How to learn Big Data – experts answer

Where does a novice programmer need to start exploring the Big Data topic, what skills do you need to have?

To answer this question, we must first distinguish between what point of view we approach the study of Big Data.

It could be:

  1. Collection and storage of data.
  2. Data analysis.

Data analysis is a lot of math. This knowledge of algorithms and mathematical methods, and sometimes very specific. This is intuition, including mathematical intuition, if I may say so. For example, how to look at the same numbers in a different way.

On the other hand, the entire Big Data area would not be in demand if billions of records were not collected, processed and stored. Therefore, it is important to efficiently record, store and process data.

A novice developer needs to understand for himself what he will cope with, what he is primarily interested in: mastering frameworks, writing all kinds of data collection modules, starting to work with such tools as Kafka, Spark, Elastic Stack, Hadoop and other similar technologies in context It is the collection and accumulation of data. Or, as a mathematician, it is interesting, first of all, to gradually learn how to build simple models, simple data sampling, and then go deeper and deeper into the process, using one or another language specific for data analysis.

Very often, data is analyzed using the Python or R language, and more specialized languages ​​are also used. Some do data analysis in functional languages ​​like Scala, Haskell. But data is often collected using Java, and generally by what was invented there on the JVM machine and is applicable for collecting, analyzing, and processing data. Netty, Akka, Kafka, Spark and so on and so forth.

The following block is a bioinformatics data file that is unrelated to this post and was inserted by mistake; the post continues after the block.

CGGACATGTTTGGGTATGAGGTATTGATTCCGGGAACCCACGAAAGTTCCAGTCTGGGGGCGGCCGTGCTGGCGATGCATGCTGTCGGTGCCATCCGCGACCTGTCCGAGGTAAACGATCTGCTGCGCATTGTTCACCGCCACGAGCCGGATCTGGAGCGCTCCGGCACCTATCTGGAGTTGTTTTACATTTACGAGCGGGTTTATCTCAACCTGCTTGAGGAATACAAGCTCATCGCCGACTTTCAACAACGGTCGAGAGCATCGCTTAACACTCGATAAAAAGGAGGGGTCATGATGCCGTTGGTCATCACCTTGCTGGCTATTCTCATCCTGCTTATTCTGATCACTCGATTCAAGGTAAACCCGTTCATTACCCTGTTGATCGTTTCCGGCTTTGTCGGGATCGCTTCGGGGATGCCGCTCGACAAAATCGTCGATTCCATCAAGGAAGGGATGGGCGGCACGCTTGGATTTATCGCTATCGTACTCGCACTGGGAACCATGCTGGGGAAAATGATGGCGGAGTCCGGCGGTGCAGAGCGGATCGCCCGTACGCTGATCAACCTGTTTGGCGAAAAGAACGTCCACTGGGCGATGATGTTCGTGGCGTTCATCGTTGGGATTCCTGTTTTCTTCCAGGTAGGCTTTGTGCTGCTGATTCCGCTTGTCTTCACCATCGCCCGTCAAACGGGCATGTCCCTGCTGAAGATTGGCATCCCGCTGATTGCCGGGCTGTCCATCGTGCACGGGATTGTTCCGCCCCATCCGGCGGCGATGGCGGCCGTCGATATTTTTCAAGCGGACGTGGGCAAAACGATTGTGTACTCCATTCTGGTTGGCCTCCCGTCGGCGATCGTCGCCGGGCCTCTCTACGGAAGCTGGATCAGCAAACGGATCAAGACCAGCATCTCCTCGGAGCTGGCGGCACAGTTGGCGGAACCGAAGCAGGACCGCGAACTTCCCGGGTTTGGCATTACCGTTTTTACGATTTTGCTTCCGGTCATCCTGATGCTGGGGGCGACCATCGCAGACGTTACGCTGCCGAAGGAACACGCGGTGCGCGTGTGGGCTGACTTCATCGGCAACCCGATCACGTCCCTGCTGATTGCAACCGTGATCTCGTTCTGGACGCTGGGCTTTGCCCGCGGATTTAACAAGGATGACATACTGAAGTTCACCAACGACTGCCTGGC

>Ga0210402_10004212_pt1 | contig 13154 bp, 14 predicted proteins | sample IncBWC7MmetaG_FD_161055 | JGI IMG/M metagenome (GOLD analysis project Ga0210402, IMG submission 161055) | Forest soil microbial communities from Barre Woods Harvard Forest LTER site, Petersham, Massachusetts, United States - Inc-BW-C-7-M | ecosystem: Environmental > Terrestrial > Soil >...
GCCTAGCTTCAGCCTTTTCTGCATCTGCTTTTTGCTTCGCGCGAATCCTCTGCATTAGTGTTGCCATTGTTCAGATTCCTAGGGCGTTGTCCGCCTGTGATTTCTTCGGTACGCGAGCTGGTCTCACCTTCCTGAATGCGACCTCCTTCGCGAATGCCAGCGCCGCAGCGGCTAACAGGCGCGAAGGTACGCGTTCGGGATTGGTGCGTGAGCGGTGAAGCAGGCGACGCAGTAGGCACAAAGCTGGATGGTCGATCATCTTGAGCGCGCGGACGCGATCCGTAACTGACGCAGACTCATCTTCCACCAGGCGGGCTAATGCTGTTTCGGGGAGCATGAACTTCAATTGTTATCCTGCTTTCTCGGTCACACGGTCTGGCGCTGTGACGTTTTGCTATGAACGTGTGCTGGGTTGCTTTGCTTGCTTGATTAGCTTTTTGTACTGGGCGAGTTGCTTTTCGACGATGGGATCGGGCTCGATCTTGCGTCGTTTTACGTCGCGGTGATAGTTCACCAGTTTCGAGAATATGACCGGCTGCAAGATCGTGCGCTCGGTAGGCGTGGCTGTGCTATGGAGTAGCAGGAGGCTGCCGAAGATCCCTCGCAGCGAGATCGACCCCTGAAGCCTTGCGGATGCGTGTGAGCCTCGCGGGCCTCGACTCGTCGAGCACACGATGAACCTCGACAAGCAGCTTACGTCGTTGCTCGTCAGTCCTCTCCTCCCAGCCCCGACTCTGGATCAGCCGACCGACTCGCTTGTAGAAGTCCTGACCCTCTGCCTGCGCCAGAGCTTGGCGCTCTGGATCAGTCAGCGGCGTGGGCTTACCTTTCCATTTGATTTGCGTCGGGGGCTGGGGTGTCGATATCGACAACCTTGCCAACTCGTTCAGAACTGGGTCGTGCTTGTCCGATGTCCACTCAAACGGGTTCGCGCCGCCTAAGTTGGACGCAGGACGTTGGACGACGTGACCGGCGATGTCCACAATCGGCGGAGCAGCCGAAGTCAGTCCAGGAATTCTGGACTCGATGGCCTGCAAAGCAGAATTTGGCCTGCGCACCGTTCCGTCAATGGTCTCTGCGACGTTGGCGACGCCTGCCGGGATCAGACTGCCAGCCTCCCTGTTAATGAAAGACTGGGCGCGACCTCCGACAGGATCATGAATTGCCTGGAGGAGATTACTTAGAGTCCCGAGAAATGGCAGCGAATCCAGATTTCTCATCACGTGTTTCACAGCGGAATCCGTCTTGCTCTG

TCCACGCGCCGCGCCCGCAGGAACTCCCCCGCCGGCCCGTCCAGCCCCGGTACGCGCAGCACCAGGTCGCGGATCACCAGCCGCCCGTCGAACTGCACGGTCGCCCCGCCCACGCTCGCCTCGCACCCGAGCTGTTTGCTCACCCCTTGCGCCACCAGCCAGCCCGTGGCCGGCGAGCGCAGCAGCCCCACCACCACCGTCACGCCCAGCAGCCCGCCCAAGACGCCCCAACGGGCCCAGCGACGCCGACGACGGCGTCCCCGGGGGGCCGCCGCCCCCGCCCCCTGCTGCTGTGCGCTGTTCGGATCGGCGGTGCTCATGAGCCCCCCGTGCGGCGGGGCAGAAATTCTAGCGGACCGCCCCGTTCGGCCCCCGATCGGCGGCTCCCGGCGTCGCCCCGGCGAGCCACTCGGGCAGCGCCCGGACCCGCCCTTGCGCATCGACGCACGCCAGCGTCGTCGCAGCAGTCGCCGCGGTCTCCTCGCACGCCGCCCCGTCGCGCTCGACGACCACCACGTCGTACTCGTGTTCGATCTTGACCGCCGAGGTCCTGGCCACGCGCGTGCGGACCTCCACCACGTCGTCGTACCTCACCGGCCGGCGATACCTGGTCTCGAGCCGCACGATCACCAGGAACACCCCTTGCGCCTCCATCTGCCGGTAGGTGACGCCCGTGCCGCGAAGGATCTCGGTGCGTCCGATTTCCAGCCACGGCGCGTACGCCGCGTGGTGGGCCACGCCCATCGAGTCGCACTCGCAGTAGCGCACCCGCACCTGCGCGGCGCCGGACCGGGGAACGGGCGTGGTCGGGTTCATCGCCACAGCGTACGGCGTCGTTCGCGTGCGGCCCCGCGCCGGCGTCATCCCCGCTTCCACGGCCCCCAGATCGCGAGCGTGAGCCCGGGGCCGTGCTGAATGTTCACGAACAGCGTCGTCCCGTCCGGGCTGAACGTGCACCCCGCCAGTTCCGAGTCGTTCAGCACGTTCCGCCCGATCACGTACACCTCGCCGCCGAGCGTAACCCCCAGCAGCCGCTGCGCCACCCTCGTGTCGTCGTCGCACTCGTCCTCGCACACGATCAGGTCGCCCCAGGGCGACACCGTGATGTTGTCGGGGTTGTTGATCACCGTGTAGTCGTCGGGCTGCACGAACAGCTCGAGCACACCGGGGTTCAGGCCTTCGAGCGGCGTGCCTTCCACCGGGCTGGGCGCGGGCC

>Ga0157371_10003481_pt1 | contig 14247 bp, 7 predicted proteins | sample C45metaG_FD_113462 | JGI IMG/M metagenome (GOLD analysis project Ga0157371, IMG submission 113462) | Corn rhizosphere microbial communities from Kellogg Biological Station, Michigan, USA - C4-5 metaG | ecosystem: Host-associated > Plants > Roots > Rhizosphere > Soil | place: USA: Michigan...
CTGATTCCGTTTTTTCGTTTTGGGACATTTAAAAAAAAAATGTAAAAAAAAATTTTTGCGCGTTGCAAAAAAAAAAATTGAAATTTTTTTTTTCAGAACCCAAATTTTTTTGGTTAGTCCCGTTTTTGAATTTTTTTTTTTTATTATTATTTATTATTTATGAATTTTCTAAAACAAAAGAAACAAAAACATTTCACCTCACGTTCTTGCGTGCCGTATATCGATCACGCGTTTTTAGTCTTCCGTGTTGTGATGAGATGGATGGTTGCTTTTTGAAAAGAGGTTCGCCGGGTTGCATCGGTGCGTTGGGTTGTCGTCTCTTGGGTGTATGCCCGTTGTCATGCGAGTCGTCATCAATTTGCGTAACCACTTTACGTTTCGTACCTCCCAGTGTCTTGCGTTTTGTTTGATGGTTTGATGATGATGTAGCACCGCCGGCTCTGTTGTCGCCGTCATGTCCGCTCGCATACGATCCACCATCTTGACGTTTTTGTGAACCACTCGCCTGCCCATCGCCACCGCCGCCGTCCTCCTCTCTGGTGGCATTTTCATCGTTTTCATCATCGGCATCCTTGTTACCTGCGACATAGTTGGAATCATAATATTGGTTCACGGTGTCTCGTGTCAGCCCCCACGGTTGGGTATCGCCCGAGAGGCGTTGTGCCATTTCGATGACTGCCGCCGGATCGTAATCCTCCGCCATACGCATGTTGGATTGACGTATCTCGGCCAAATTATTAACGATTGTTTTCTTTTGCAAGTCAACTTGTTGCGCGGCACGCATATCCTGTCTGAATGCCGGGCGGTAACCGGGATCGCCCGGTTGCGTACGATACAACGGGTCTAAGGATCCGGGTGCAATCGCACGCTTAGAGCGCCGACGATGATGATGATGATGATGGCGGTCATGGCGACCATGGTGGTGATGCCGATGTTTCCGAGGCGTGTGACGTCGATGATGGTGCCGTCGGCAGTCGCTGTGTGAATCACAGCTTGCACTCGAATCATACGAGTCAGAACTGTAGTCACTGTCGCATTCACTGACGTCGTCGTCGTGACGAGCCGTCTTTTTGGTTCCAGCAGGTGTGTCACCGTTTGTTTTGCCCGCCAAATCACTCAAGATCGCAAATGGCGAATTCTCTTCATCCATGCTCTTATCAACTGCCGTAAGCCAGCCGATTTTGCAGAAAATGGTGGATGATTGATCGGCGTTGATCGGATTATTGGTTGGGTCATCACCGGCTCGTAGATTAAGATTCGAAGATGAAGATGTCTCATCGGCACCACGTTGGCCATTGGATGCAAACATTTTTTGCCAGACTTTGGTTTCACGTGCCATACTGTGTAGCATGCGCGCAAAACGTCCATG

I would like to note that a beginner programmer does not need to think about it at all. That is, the very concepts of "novice programmer" and "Big Data", they are somewhat incompatible.

The programmer must be quite experienced to, for example, engage in data collection. Or, if he is a data analyst, then he is no longer a programmer, but more a mathematician, one who is “friends” with system analysis, with mathematical probability, with statistical errors and the like for research.

For example, today the usual Big Data developer’s path is relatively simple at the first stage of the application according to the standard scheme: we got the data, wrote it to the relational database, learned how to get, filter, aggregate, group, build fact tables, use column NoSQL solutions for accumulation and subsequent sampling. Sometimes even the relational database itself can be omitted, but still no one canceled the SQL language. Why? Because on popular NoSQL solutions, the same Spark, which is part of a large Hadoop ecosystem, it often makes sense to present data as a kind of data frame, which is an analogue of a table in a relational database, and then apply SQL-like queries. Sometimes it’s more convenient and faster, more efficient in the context of the data or experience of the development team.

To become a Big Data developer, you need to have a great outlook, as well as get into a team that is already effectively engaged in Big Data.